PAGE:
Eric Garner famously victimizing some of New York's finest
In a stupefyingly tone-deaf turn of the racial tables, the NYPD's ever-offensive Sergeants Benevolent Association has released a new video claiming that its noble cops are the hapless victims of a "strange form of racism” engulfing the country - a "blue racism" that is “even more racist” than, you know, real racism based on the color of your skin - which FYI you can't take off like a uniform - and the brutal, historic, systemic oppression many have endured because of it. "Our city, state and nation are under severe breaking points," notes a union leader in a Facebook post introducing the video. "Never in my lifetime have I witnessed such division of all people...(and) we too have become the targets of racism." Along with appropriating and misquoting Martin Luther King - for white people, always a bad sign - the video condemns "broad brush attacks, generalizations, and assumptions by college professors" and other heartless elites that make police afraid to say in private, "I am blue," and just like you.
This, from an egregiously racist police force that for many years has disproportionately targeted, imprisoned and killed more African-American men and women that can be counted, including at least 624 shot and killed this year, often for no apparent reason; that helped spark a recent, obscenely misguided Blue Lives Matter bill rendering aggression against police a hate crime; that once ran a campaign shaming the city's tens of thousands of homeless people; that choked to death Eric Garner and only put away the guy who filmed it; and that last month furiously protested the indictment for murder of Sgt. Hugh Barry, 31, for shooting and killing Deborah Danner, a 66-year-old schizophrenic black woman, in her apartment. The indictment, the union complained, showed Barry was just "a pawn in a political game." In other words, “Black people need to just stop complaining when we kill you guys.”
And lookee here: Barry, it turns out, is one of the heroes of the new video. We see shots of him at court as he whines in a voice-over, "Because I am blue, I am vilified." Uh, no, actually, you and your ilk are vilified - in normal parlance, being held accountable like anyone in any job that's not outside and above the law - for killing a 66-year-old schizophrenic black woman, in her apartment, for no good reason. Blithely ignoring the hundreds of such egregious deaths, the video focuses on the rare, and yes reprehensible, deaths of officers - and, in one case, the refusal to sell them donuts - before lamenting, "The average person doesn't see those things that make me human." People "don't even label me" ethnically, it says; they see "an even broader stereotype through an even more racist lens. When they look at me, they see blue." Kinda like cops seeing black, you mean? Okay, maybe irony really is dead.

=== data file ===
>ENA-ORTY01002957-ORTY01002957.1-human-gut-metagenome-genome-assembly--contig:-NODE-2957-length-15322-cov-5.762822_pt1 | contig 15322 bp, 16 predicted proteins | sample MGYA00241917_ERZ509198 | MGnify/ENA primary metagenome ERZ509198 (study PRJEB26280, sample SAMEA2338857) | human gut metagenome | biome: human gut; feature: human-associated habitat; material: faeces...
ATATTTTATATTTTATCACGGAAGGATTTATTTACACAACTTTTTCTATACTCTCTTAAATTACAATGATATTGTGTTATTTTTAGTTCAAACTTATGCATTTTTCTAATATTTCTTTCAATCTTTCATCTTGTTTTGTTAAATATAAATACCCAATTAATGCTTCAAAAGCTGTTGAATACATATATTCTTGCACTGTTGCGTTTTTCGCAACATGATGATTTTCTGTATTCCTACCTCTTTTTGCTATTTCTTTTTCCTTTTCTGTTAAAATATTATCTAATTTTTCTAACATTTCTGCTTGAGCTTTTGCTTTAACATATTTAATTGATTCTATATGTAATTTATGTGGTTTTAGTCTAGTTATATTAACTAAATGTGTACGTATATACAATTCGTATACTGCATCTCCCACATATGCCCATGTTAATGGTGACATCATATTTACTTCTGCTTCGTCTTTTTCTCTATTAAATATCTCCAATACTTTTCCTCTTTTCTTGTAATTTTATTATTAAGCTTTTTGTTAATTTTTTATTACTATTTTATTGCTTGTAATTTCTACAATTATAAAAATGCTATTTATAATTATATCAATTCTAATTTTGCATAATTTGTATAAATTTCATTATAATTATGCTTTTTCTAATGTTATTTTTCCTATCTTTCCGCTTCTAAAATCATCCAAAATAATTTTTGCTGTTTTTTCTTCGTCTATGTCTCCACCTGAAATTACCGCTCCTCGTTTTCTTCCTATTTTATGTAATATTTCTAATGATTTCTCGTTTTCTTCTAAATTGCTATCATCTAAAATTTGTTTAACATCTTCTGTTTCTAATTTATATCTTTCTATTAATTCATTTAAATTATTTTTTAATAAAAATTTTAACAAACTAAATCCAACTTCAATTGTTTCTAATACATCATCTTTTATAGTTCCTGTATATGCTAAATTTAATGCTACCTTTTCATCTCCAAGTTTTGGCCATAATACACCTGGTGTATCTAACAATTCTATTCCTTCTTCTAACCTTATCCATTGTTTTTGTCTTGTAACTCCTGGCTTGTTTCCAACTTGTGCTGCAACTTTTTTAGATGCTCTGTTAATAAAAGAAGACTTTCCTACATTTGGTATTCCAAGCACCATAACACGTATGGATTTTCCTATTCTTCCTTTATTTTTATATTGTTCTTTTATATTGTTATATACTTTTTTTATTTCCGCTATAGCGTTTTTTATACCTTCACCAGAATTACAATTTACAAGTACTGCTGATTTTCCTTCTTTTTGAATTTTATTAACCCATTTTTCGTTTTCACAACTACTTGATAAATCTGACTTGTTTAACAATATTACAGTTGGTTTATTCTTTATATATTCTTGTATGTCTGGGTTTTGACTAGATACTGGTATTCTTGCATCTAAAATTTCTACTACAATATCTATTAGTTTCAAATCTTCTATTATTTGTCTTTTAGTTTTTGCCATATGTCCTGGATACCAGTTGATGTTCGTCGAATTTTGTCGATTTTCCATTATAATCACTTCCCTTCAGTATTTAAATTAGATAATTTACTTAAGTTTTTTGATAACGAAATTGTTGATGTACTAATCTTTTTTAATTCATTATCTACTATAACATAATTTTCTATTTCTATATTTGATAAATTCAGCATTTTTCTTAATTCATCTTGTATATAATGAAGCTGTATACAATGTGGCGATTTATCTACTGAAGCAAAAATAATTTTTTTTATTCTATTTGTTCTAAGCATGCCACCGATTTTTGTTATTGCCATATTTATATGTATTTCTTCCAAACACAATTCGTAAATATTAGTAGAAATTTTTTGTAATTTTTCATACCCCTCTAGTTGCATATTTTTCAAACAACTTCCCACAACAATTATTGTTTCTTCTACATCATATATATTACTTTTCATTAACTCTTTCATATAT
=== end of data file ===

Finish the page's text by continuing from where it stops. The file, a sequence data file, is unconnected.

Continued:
The response to the video's blindly revisionist history has been...less than sympathetic. Many argue that if cops weren't such racist dicks, people wouldn't hate them. And that wearing the uniform of a job willfully chosen - a job you can quit any time, thanks - is different from skin color. And that unless you're "born a police," "That is not a blue life. That is a blue suit. If you don’t like it, take that suit off and find a new job, because I’ll tell you right now, if I could quit being black today, I’d be out the game." Perhaps the best refutation of the video's ludicrous premise came this weekend in Brooklyn, when dozens of NYPD officers, almost all black, gathered to support Colin Kaepernick, the NFL quarterback who has found himself unemployable after repeatedly taking a knee during the National Anthem to protest police brutality against his own. Kaepernick is being blackballed, said NYPD Sgt. Edwin Raymond, for daring to raise "the issue of racism in America and policing in America...for speaking the obvious truth" - being black and suffering at the hands of blue.
Cops standing up for Kap